There is, however, one controversial element, and it is key in salads: mayonnaise. The world is divided along the mayonnaise line and the feelings are intense. I share a household with a mayo-hater, so I know. I don’t get it: I think mayo is an ideal condiment, improving nearly everything it touches.
Rather than draw battle lines, when I make a summer salad for a crowd, if a recipe calls for mayonnaise, I have a workaround that satisfies both camps. Kitcheneering is all about workarounds. Entire cookbooks have been written about hiding vegetables in a child’s food. We’ve found gluten-free options for celiac sufferers. We’ve substituted plant-based choices. And we’ve embraced sweeteners that replace high-fructose corn syrup. Against these weightier challenges, mayonnaise seems like an easy lift.
In this recipe for ham salad, I’ve used a kitchen hack (and I realize it’s one employed by many experienced cooks) to provide mayonnaise-avoiders an option. They’re missing out on so many classics of the summer potluck. I can’t imagine summer without potato salad or a deviled egg.
Classic mayonnaise recipes combine fats (eggs and oil) for silky texture, tang from acid (vinegar or lemon juice), and brightness (mustard). I keep the lemon juice and mustard, and replace the eggs and oil with Greek yogurt; the resulting combination is creamy and satisfying. Mayonnaise lovers will not complain.
Ham salad is a natural byproduct of a ham dinner, but there’s no need to wait to enjoy it. Grocery-store ham, stirred together with mayonnaise and relish, celery and a whisper of onion makes up the classic list of ingredients. I tried it with three different hams, readily available at the deli counter: Virginia-cured and smoked ham made for a smokier salad, brown sugar or maple-cured ham for a sweet salad, and uncured Black Forest ham was the hammy-est of all (and my personal preference.) Ask the butcher for a small taste of each if you are not familiar with the differences, and then, once you have decided, ask for a nice thick slice.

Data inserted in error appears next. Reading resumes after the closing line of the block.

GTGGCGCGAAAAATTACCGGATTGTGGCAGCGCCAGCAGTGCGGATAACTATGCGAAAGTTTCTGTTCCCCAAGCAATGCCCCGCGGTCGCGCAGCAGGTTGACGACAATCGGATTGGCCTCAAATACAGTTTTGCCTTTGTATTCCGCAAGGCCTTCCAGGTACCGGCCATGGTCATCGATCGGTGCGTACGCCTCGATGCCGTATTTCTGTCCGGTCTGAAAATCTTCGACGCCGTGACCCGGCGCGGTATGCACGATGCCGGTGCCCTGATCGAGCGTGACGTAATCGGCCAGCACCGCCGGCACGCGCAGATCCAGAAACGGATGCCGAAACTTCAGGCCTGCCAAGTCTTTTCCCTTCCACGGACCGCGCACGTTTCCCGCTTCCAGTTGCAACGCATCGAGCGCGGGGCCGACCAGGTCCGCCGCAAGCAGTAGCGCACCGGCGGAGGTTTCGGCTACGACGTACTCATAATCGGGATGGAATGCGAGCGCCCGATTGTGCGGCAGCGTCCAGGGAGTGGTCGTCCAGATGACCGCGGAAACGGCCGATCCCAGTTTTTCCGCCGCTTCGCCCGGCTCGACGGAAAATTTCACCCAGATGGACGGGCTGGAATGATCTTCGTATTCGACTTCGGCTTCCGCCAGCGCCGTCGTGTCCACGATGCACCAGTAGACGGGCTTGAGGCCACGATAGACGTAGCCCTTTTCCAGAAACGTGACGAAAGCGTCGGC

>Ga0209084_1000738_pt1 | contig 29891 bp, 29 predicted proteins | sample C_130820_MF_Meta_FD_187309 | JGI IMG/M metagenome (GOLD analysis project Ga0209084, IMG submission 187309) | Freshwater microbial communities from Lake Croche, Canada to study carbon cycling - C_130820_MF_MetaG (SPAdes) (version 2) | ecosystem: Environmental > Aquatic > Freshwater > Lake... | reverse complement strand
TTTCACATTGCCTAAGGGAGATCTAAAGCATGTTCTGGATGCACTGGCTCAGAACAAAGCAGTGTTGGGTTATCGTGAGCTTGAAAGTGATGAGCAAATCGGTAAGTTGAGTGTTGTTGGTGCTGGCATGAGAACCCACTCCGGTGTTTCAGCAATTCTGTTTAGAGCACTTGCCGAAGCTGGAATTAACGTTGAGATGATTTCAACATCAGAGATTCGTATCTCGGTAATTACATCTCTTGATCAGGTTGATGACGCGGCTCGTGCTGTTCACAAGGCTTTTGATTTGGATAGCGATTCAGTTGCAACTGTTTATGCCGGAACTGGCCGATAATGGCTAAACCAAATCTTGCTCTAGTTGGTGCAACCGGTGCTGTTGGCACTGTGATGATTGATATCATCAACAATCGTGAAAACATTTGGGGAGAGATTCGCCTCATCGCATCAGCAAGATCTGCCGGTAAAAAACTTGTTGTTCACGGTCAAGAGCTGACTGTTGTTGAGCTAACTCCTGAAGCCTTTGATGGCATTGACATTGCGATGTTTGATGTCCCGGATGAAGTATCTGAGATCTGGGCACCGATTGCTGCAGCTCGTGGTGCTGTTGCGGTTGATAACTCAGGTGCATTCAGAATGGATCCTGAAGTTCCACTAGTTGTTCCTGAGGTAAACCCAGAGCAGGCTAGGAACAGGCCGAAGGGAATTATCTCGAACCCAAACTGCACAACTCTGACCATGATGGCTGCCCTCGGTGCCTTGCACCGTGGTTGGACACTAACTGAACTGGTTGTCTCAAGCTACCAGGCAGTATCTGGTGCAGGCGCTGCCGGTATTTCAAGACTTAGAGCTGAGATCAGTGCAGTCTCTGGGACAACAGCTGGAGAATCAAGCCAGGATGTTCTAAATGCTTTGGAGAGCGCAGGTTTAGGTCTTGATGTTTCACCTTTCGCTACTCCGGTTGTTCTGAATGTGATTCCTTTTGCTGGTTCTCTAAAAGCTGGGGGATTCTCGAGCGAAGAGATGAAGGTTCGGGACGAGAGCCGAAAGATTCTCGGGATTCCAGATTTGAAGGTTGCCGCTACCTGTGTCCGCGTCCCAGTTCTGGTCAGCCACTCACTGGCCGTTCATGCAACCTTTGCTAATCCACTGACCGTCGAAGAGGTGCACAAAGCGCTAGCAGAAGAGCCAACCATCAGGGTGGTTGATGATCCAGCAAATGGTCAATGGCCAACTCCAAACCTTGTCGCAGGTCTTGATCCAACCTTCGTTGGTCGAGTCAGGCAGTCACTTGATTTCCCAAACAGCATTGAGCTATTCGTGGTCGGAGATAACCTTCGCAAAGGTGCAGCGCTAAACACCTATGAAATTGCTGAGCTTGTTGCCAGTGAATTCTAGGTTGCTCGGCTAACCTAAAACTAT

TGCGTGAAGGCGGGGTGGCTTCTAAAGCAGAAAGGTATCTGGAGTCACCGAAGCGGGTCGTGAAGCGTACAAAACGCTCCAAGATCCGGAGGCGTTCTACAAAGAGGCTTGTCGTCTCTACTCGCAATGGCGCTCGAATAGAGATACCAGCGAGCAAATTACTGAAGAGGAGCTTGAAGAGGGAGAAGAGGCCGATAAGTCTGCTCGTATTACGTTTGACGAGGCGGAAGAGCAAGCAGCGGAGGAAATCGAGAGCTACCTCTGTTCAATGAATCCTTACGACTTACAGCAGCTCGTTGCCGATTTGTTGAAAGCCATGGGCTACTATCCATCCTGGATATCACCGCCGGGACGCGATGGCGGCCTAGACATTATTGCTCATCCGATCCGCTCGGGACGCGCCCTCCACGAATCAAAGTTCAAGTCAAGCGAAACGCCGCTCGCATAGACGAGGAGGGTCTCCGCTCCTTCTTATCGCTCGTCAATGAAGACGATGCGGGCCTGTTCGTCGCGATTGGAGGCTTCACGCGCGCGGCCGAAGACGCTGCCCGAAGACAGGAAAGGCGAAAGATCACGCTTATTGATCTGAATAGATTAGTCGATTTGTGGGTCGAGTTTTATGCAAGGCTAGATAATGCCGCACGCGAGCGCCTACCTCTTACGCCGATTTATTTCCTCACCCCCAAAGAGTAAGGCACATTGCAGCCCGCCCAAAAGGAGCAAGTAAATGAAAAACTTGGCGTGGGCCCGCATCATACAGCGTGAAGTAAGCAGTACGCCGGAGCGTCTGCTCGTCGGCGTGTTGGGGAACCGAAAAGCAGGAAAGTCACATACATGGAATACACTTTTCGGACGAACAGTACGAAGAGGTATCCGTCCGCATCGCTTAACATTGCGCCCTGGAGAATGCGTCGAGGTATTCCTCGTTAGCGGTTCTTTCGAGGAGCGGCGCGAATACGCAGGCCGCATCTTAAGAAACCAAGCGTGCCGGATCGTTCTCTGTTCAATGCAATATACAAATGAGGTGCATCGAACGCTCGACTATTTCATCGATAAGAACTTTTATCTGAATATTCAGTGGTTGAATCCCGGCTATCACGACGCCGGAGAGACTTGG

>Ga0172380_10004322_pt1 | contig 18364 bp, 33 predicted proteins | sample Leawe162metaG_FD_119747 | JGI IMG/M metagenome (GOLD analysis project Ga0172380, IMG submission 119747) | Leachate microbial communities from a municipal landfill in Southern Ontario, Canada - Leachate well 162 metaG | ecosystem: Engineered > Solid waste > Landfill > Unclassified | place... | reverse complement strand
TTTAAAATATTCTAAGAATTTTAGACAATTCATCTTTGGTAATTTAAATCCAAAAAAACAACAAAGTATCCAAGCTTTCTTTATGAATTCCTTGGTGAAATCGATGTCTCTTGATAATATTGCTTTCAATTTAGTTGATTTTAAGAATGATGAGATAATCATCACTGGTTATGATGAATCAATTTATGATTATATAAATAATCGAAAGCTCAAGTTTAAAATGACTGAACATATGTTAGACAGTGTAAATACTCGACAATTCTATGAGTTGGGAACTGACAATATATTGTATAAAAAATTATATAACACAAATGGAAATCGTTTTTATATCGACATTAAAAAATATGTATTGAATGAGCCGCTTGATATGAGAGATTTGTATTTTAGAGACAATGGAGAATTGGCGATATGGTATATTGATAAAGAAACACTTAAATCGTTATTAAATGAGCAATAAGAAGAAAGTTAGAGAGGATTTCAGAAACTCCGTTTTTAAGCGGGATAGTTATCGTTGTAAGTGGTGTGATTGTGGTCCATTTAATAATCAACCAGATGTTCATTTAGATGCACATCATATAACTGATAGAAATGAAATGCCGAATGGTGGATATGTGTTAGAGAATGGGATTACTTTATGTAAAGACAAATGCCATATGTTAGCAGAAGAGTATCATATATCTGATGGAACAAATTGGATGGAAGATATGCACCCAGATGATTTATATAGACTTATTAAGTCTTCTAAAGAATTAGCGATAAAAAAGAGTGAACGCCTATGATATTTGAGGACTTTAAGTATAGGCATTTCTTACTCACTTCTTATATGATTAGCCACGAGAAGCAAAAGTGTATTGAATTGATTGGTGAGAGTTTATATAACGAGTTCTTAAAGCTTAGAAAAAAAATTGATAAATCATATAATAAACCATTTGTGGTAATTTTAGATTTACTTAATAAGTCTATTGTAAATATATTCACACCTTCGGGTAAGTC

A meat grinder is the tool of choice to create the classic texture. Fresh out of meat grinders? I used my food processor to chop the ham and celery into small bits. The pickle relish is key, bringing a sweet-and-sour punch to the ham, then the triad of mayonnaise-replicators — yogurt, mustard and lemon juice — gather it all together.
Ham salad makes for a delicious sandwich filler, particularly on soft white bread with a piece of iceberg lettuce. Or bring it to your next potluck, piled on crinkle-cut potato chips and set out on a platter like something fancy. In very short order, that platter will be clean as a whistle and mayo haters may even contemplate a similar hack for deviled eggs.
Barrow is a Washington cookbook author. She’ll join Wednesday’s Free Range chat at noon: live.washingtonpost.com.
8 servings (makes 2 cups)
MAKE AHEAD: The shallot needs to soak in an ice-water bath for 30 minutes; this will lessen its bite and keep the shallot crisp. The salad should be refrigerated for at least 4 hours before serving (so the flavors meld) and up to 3 days; it does not freeze well.
From Bring It! columnist Cathy Barrow.
12 ounces cooked ham, coarsely chopped (see headnote)
1 celery rib, coarsely chopped
1 small shallot, minced and soaked in ice water for 30 minutes, then drained (see headnote)
½ cup sweet-pickle relish
¼ cup plain, full-fat Greek yogurt
1 tablespoon fresh lemon juice
2 teaspoons brown mustard or Dijon mustard
½ teaspoon celery seed
¼ teaspoon freshly ground black pepper
Kosher salt (optional)
Combine the ham and celery in a food processor. Pulse several times until the mixture is in very small, uniform pieces, about the size of lentils. Do not overprocess or the mixture will get pasty.
Scrape the ham and celery into a mixing bowl and add the soaked/drained shallot, relish, yogurt, lemon juice, mustard, celery seed and pepper. Stir together until uniform and creamy. Taste and season lightly with salt, if needed. Refrigerate for at least 4 hours to let the flavors combine.
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